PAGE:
Compact strategy against Obamacare outlined. From the Weekly Standard: “An issue of interest to two or more states can lead to a compact. It works this way: State legislatures approve a proposal, the states agree on the parts of mutual concern (such as buying insurance across state lines), then the compact is dispatched to Washington for ratification by Congress and the president (though the need for White House assent isn’t spelled out in the Constitution). Ratification turns the compact into federal law. However, there’s a bigger reason for forming a compact against Obamacare. By banding together, states would have far more political clout in Washington.”

SEIU calls for higher Kansas taxes

At last night’s meeting of USD 259, the Wichita public school district, a local union leader described his union’s efforts in its attempt to drum up support for tax increases in Kansas.

Harold Schlechtweg, business representative of Service Employees International Union Local 513, told school board members how the union worked to get people to attend a meeting of the South-central Kansas Legislative Delegation last Saturday. He was specific to the point of reading to board members the slogans on the protest signs.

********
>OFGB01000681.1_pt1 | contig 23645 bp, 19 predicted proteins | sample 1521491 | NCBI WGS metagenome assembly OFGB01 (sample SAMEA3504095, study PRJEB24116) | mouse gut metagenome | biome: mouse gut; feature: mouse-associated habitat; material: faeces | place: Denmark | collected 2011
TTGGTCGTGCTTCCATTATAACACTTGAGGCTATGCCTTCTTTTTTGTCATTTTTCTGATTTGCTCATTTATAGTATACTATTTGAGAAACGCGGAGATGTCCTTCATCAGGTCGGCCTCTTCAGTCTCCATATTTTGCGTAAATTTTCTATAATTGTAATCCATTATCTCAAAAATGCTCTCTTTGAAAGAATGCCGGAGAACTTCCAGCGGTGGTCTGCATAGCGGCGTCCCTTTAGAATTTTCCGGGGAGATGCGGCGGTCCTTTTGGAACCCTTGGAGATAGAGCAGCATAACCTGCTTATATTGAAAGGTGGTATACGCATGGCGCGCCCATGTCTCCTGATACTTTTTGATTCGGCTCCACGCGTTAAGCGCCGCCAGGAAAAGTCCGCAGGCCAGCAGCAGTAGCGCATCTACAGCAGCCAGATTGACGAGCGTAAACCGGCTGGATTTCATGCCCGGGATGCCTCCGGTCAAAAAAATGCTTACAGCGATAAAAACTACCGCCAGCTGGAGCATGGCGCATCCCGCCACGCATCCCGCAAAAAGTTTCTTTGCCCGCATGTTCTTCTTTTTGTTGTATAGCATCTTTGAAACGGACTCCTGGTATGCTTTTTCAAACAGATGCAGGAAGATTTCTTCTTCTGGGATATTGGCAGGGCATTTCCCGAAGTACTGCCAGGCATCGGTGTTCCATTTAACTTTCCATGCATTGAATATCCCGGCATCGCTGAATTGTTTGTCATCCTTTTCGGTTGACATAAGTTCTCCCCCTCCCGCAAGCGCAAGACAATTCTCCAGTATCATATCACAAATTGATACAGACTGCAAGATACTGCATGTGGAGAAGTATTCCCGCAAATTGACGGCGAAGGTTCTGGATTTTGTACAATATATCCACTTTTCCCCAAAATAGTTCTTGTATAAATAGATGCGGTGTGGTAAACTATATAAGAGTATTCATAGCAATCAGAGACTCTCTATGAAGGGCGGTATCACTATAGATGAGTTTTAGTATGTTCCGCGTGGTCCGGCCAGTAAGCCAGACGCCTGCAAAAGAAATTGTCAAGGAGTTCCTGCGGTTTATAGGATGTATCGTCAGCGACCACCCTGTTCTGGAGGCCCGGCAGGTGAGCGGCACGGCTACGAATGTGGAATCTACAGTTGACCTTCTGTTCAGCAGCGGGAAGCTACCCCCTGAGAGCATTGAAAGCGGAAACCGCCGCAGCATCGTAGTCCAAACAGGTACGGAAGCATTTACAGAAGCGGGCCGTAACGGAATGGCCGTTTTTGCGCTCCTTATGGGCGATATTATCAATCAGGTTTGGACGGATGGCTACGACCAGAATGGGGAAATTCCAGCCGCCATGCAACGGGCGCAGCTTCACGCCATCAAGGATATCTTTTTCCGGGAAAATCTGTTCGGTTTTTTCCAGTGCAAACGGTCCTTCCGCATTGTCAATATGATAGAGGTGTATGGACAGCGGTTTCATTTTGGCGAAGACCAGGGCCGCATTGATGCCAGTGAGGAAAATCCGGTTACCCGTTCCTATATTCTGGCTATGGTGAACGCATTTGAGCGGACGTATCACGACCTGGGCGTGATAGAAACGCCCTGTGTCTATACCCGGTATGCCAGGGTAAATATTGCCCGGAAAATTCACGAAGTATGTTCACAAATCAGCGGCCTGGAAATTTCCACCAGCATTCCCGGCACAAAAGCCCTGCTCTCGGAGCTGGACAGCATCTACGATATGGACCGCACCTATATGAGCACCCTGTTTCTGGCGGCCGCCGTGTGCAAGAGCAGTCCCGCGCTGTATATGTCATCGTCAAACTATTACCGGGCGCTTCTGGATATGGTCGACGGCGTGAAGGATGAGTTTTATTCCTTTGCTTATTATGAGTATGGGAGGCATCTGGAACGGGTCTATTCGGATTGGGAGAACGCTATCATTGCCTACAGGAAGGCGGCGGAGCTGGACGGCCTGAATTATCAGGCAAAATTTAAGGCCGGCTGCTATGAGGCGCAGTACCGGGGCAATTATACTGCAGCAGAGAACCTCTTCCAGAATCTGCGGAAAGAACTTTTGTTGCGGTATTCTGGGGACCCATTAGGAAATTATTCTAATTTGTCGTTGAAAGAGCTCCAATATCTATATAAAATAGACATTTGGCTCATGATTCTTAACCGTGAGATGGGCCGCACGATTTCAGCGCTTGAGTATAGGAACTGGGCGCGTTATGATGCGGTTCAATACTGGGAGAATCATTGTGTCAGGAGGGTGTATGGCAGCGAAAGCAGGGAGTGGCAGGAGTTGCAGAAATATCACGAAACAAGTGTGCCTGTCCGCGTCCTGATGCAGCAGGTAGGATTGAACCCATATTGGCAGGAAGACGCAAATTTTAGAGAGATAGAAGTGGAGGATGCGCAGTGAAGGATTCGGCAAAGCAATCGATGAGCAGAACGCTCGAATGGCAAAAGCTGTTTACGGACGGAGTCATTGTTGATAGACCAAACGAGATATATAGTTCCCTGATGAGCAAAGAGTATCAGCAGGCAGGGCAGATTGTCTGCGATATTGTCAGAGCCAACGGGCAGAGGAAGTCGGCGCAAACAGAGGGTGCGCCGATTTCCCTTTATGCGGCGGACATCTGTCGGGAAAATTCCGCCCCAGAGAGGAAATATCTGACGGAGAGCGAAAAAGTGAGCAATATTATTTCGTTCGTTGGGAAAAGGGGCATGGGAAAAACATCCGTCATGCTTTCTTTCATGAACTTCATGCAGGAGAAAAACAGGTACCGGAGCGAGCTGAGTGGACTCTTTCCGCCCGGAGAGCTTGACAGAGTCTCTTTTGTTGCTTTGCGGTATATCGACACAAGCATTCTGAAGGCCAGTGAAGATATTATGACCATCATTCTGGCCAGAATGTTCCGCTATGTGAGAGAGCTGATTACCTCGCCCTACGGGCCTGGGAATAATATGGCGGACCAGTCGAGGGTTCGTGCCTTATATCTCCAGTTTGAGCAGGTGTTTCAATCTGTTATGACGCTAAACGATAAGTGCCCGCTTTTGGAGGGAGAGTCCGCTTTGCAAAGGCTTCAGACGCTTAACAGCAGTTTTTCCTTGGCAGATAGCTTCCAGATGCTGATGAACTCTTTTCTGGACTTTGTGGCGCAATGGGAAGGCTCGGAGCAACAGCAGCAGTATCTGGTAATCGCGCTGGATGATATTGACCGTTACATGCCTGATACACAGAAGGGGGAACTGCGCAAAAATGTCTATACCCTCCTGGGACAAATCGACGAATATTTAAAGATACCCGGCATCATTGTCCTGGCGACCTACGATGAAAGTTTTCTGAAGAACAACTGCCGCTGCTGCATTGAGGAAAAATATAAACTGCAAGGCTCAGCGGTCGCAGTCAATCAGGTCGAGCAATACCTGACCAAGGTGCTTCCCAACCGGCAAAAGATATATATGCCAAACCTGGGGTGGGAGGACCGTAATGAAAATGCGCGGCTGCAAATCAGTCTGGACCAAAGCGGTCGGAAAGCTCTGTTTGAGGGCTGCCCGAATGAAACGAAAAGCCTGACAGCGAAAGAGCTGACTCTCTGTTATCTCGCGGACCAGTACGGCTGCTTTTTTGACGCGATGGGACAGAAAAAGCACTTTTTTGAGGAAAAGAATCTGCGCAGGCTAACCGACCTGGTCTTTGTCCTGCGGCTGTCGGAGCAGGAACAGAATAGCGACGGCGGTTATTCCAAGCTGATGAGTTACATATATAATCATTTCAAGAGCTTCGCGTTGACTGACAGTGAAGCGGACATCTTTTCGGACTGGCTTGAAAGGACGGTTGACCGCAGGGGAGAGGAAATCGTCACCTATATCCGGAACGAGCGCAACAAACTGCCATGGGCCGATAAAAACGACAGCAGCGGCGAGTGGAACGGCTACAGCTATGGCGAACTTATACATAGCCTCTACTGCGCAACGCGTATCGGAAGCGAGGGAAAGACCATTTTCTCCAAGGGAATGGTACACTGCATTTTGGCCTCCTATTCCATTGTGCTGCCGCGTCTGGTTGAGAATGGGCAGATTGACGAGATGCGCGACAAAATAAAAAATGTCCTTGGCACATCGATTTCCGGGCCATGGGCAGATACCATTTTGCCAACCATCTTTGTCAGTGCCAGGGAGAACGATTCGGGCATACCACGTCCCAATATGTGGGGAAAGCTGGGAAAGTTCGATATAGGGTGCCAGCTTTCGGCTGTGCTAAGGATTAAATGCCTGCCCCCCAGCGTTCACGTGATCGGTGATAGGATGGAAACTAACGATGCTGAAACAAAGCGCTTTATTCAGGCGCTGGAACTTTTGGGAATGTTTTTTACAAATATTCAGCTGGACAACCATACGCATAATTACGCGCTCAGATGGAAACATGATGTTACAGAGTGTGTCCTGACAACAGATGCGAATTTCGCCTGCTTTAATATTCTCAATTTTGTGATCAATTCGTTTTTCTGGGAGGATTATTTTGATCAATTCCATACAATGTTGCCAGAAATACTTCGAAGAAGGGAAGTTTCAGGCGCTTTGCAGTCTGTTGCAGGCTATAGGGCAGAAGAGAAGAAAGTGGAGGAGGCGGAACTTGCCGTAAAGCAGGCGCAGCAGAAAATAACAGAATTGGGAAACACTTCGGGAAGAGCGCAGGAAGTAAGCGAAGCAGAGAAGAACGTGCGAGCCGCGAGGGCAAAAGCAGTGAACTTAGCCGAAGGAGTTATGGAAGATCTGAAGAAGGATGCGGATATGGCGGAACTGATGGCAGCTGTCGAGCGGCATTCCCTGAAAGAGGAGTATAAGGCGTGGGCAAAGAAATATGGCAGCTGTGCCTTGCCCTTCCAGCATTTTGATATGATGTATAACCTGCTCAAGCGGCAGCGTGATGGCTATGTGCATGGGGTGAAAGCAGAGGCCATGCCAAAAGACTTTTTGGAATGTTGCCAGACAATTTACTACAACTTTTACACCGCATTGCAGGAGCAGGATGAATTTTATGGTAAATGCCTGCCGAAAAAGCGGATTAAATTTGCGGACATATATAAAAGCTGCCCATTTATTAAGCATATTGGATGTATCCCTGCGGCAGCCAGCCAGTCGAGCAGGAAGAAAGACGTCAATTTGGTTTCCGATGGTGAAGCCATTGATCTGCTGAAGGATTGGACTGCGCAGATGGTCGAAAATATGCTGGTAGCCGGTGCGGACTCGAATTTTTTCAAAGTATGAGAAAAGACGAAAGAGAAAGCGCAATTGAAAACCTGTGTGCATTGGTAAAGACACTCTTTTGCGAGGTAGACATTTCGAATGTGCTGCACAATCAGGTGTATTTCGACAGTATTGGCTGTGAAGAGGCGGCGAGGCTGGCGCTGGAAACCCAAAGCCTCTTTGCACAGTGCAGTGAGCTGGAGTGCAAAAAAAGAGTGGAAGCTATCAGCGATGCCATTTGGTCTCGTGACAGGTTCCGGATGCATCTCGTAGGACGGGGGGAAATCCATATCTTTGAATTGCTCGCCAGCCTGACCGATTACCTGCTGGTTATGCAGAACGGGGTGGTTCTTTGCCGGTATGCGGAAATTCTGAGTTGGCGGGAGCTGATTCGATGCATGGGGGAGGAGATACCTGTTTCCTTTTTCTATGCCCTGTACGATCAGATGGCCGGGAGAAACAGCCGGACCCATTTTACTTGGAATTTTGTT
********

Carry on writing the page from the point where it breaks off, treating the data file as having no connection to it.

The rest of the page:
He said the union used letters to all classified staff and telephone calls to recruit attendees to the meeting. He used students from the Education Department at Wichita State University to make telephone calls, he added.

Schlechtweg has asked governments to boost taxes in favor of his union workers before. Last summer he told the Wichita City Council that it should not outsource the mowing and maintenance of city parks. Instead, he wanted the council to keep union employees on the payroll.

At the time Schlechtweg testified, it was thought that the switch to outsourcing would save the city $1 million annually. Recent reporting by KWCH’s Kim Hynes revealed that the savings are now projected at $1.8 million annually, according to Wichita Parks Director Doug Kupper. So Wichita taxpayers are saving quite a bit by ignoring Schlechtweg’s advice. Kansas legislators should do the same.

At the national level, SEIU has criticized its opponents for conducting Astroturf campaigns. Astroturfing — meaning organized efforts to create an appearance of fake grassroots interest in an issue — is a common charge of those like Schlechtweg who are in favor of more government taxation and spending.

Here we see, right in our hometown of Wichita, union-produced Astroturf as SEIU works against the interest of Kansas taxpayers.

Michelle Malkin delivers conservative message in Wichita

Michelle Malkin in WichitaMichelle Malkin in Wichita